Southeast Michigan: Exploring the Waterloo-Pinckney recreation areas
BY REBECCA BARTON-DAVIS
When most people think of Southeast Michigan, they immediately think Detroit or the busy suburbs – not a destination for adventure.
However, this region of the state has some undiscovered gems, with hundreds of miles of interconnecting trails and waterways protected by a well-developed network of state and local parks.
Never heard of Pinckney? It’s a small town about 35 miles northwest of Detroit.
The terrain in the area has gently rolling hills, separated by ponds, lakes and marshes.
The area is a mix of hardwood forest and marsh grasses – each bend in the river or trail reveals a different facet of the local ecology.
Birds (including hawks and eagles), waterfowl, deer and small mammals are easy to spot along all routes.
Nearest to my heart, paddling in Southeast Michigan is an excellent way to spend the weekend.
Pinckney has multiple routes that can have paddlers doing small loops of inland lakes and canals or heading all the way out to Lake Huron on a multi-day adventure.
My favorite day trip is to start at the Bruin Lake Campground boat launch.
You first paddle across to the channel into Watson Lake.
From here, you take another canal into Halfmoon Lake, paddle another canal into Hi-land Lake and finally head into the Portage River before reaching the dam in Hell, Michigan, for lunch.
This route combines lakes, canals, a river and an intimate view of the wetlands.
Part of the fun is reading a map to find the canals between the lakes – don’t worry, you won’t get lost, as the lakes are small, but the entrances are somewhat hidden in the tall grass.
We like to stop for lunch at Hell’s post office, which also operates as the Hell Hole Bar, for sandwiches on house-made bread.
After lunch, we head back the way we came, totaling a trip of 7 miles.
Along this route are multiple campsites and a yurt which can be rented through the park.
A few days of exploring could be done in this area on the other chains of connected lakes or downstream on the Portage River.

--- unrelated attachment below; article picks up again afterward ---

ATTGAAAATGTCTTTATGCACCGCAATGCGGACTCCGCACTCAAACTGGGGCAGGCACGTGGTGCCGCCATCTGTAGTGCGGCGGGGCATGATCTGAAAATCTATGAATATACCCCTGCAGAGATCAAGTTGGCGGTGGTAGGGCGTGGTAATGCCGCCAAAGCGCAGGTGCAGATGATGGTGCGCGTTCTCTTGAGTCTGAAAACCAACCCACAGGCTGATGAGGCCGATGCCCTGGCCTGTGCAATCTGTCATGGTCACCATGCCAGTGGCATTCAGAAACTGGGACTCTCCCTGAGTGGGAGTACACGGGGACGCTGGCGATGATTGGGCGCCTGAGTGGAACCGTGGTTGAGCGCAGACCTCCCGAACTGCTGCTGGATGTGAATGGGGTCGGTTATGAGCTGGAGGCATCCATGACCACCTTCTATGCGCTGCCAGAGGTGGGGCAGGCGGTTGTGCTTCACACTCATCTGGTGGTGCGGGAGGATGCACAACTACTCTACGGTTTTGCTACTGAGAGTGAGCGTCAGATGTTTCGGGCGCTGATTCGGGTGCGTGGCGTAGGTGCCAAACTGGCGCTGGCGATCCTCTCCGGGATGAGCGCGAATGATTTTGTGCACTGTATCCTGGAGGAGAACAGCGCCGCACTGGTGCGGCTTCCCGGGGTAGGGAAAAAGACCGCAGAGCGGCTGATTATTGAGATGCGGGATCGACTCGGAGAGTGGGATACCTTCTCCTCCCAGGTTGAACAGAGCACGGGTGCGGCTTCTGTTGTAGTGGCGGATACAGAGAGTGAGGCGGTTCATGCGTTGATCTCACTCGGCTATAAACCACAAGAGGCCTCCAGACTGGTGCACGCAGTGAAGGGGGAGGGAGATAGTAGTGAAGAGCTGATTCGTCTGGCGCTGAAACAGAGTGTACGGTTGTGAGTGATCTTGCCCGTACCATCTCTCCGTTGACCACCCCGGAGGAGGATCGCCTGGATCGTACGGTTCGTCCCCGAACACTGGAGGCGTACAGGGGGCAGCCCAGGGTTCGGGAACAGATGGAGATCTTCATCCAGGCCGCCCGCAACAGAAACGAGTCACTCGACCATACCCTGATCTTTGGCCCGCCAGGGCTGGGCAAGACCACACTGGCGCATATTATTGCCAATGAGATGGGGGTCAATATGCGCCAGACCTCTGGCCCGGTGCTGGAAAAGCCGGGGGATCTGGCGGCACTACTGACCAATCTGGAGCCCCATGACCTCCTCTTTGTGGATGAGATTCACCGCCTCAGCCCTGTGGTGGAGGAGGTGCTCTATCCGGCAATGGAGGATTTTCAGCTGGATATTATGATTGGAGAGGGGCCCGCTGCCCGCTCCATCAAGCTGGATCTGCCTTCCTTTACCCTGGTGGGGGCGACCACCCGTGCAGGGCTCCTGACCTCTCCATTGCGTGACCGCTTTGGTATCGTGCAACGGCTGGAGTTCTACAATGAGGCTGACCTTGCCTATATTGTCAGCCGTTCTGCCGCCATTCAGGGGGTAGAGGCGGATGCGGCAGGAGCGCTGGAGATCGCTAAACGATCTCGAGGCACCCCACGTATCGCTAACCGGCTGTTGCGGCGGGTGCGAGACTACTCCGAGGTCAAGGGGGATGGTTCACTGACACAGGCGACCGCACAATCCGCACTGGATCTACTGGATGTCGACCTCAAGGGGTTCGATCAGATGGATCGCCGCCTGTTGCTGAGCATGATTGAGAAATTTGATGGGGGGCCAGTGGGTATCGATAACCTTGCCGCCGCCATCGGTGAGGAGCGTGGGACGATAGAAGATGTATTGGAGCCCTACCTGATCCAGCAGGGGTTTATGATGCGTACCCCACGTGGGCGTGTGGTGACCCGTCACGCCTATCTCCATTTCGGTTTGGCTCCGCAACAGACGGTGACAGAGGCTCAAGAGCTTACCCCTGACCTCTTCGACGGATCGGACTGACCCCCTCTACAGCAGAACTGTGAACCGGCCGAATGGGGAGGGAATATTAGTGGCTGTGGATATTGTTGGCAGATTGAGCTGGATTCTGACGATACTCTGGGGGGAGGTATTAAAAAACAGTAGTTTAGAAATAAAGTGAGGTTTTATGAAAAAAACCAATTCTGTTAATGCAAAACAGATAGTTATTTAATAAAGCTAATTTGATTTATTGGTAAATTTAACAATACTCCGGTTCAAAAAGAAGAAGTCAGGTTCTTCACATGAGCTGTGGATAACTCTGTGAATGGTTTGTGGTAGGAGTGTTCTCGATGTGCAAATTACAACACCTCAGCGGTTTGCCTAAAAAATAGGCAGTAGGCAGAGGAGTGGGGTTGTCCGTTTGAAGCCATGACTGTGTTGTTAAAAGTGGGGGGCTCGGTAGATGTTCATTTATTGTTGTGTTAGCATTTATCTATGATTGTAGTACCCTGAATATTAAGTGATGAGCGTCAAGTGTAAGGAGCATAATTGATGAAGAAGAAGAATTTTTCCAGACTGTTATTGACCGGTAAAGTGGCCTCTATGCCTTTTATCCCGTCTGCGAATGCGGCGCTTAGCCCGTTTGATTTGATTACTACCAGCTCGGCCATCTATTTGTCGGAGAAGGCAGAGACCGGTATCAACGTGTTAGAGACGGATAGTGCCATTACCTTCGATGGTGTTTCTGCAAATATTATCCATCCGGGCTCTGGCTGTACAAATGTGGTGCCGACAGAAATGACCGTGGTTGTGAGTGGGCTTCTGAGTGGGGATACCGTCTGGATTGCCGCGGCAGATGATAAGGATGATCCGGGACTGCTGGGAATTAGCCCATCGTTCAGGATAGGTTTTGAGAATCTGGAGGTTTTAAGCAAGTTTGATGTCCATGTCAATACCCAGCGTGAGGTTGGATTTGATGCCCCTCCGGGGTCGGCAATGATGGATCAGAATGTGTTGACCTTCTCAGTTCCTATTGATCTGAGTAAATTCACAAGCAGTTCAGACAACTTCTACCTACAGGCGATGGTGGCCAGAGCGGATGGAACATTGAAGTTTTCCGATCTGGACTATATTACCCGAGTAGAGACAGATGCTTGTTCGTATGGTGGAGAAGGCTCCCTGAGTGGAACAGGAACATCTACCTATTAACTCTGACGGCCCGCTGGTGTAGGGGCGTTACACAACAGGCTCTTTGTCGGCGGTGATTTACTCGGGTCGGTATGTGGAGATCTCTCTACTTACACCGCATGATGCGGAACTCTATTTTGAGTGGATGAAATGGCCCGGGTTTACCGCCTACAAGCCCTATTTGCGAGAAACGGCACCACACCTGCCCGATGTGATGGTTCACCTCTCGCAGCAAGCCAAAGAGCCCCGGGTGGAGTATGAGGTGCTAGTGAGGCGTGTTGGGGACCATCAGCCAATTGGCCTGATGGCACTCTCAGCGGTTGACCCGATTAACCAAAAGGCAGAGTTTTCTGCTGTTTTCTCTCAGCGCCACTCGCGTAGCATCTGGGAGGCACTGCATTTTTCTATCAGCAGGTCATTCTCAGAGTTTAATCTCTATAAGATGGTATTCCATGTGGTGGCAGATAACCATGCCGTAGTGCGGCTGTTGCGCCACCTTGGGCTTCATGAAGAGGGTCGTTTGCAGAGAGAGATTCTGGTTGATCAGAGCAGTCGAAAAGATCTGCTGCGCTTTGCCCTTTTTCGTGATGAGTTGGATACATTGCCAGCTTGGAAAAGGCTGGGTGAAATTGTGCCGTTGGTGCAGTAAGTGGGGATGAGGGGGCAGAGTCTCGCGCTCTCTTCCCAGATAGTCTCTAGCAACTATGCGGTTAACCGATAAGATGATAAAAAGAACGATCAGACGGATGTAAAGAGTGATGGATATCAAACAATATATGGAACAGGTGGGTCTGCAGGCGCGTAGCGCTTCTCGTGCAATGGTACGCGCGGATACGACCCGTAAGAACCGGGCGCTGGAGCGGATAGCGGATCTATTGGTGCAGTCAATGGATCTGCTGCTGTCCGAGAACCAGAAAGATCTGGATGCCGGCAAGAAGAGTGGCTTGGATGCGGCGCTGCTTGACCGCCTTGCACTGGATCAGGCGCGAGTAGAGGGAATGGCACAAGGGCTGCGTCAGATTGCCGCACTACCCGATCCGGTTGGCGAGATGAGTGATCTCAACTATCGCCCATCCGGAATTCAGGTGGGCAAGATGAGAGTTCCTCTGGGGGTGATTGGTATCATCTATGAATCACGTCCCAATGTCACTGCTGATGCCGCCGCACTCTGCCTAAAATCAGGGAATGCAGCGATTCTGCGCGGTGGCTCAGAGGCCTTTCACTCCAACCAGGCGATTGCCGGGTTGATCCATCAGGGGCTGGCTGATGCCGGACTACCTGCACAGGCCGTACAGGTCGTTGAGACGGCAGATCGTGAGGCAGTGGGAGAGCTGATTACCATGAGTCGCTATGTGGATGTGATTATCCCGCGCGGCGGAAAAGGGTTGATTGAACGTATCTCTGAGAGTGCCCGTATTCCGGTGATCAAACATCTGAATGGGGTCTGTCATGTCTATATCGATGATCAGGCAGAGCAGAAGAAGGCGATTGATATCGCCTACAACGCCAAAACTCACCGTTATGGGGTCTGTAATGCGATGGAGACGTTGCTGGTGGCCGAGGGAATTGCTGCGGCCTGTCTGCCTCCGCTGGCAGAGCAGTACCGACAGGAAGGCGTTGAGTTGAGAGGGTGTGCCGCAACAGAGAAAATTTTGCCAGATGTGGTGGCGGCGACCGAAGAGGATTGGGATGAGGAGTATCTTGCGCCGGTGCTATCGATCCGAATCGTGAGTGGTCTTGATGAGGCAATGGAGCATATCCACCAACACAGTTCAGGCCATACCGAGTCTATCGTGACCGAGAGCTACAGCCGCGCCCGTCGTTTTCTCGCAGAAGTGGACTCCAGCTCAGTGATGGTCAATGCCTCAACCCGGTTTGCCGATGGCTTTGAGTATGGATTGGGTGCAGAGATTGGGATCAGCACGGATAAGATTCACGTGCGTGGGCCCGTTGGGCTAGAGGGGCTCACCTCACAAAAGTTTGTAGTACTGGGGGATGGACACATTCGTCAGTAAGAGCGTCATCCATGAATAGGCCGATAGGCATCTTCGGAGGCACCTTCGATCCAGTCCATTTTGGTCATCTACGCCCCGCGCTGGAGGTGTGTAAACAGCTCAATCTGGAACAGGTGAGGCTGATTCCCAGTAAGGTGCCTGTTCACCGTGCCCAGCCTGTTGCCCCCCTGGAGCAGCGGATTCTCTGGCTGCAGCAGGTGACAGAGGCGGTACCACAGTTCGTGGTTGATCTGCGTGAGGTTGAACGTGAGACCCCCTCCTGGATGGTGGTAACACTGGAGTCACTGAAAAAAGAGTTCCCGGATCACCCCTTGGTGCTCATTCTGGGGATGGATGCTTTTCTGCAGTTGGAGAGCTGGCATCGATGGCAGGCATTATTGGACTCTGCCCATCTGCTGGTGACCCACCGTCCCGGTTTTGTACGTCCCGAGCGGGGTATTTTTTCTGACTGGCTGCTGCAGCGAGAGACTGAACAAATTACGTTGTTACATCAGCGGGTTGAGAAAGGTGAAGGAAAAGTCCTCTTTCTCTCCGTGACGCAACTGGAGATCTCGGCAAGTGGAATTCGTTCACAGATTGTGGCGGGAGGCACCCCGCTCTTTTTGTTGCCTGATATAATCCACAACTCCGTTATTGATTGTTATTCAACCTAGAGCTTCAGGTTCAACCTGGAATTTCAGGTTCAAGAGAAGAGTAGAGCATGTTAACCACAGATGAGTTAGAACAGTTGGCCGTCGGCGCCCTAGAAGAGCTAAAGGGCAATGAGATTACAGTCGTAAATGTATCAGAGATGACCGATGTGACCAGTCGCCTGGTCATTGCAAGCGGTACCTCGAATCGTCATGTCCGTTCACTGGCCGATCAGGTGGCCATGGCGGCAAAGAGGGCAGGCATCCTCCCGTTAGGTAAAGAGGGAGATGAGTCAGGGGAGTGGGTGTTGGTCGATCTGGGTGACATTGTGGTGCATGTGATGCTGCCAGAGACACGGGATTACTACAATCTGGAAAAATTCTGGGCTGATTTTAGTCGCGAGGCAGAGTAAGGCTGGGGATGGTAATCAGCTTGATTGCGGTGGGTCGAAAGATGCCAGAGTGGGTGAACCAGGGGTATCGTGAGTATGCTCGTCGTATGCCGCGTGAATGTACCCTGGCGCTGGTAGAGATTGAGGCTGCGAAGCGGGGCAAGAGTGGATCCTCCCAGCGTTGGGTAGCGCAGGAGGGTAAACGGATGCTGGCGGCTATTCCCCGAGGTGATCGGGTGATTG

Bruin Lake Campground, Silver Lake and other launches within the park do kayak and SUP rentals.
Loaner life jackets are available for those who forget a personal flotation device.
The Pinckney Recreation Area is quickly becoming a mountain biker’s paradise.
Many trails within the park are rider-friendly, but the new DTE Energy Foundation Trails are designed with cyclists specifically in mind.
Once completed, the total trail mileage will be 25 miles, split into five, 5-mile loops of varying terrain and difficulty.
As of October 2019, four of the loops are completed, with the final loop set to open in the fall of 2020.
Green Lake Loop was the first to be completed and is a very beginner-friendly single track – mainly flat, with no sharp turns or obstacles.
The Big Kame Loop features its namesake “Kame” – a large glacial hill that involves some hard climbing and a bit more technical terrain with rocks and roots throughout the trail.
Win Loop has the best views of the completed sections, with the ridgeline riding of the Winnewana Escarpment and the steep drops that follow as the loop progresses.
The Sugar Loop was recently completed and features less elevation, but more rollers and switchbacks – reminiscent of a rollercoaster feel.
These segments can be ridden as one large loop or done individually to suit the rider’s skill set.
Southern Michiganders often lament the lack of overnight hike options, but this park delivers with multiple, long routes and good camping – both dispersed and in organized campgrounds.
Scattered throughout the parks are yurts that can be rented – perfect for a snowshoe or cold-weather trips.
The Pinckney-Potawatomi Trail is a 17.4-mile loop hike (shared with bikers) with rustic camping perfect for a weekend trip.
This hike travels between marshland sections and rolling hills.
It has beautiful footbridges between lakes and some sections of trail that are creekside.
For those looking at a longer challenge, there is the 38.5-mile Waterloo-Pinckney Trail, that traverses some of the bigger climbs in the area as it travels west from Pinckney.
It connects the two parks and gives users the full range of what this region of Michigan has to offer.
The two hikes listed above, as well as the bike trails, make great trail runs, but the Pinckney-Waterloo trail system has even more to offer.
My particular favorite is the Crooked Lake Trail, a 5.1-mile run around Crooked Lake.
This can be combined with sections of the Potawatomi Trail for a longer run, totaling about 8 miles.
This is a perfect trail run in the spring or fall, with some elevation, as it weaves in and out of the hardwoods to reveal lakeside views.
Want to do some racing? Pinckney-Waterloo holds some of the best trail racing in Southern Michigan each year – the trail marathon and ultras in April and the Dances with Dirt five-person, team relay in September.
Both races should be on a Midwest runner’s list.
As the cold weather closes in, these parks embrace it – grooming for fat bike and cross-country skiing when weather permits.
Snowshoeing is popular on the trails when there is enough snow.
Waterloo-Pinckney probably isn’t worth the travel as a winter destination because the weather conditions are so variable in this part of the state, but the trail system and amenities make it an excellent place for locals in all four seasons.